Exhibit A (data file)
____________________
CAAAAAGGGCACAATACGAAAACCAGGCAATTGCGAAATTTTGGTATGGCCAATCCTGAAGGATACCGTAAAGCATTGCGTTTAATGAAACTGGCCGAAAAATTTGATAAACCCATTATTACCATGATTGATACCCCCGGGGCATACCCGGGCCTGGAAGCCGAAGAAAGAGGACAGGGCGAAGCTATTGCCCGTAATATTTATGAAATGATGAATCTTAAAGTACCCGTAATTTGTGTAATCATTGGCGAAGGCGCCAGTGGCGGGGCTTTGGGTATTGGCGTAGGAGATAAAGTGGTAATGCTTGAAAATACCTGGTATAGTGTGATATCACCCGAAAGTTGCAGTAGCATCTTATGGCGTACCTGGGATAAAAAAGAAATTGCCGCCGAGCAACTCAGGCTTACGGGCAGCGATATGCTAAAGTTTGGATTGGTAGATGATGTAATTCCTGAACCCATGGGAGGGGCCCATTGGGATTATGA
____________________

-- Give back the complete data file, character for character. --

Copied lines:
CAAAAAGGGCACAATACGAAAACCAGGCAATTGCGAAATTTTGGTATGGCCAATCCTGAAGGATACCGTAAAGCATTGCGTTTAATGAAACTGGCCGAAAAATTTGATAAACCCATTATTACCATGATTGATACCCCCGGGGCATACCCGGGCCTGGAAGCCGAAGAAAGAGGACAGGGCGAAGCTATTGCCCGTAATATTTATGAAATGATGAATCTTAAAGTACCCGTAATTTGTGTAATCATTGGCGAAGGCGCCAGTGGCGGGGCTTTGGGTATTGGCGTAGGAGATAAAGTGGTAATGCTTGAAAATACCTGGTATAGTGTGATATCACCCGAAAGTTGCAGTAGCATCTTATGGCGTACCTGGGATAAAAAAGAAATTGCCGCCGAGCAACTCAGGCTTACGGGCAGCGATATGCTAAAGTTTGGATTGGTAGATGATGTAATTCCTGAACCCATGGGAGGGGCCCATTGGGATTATGA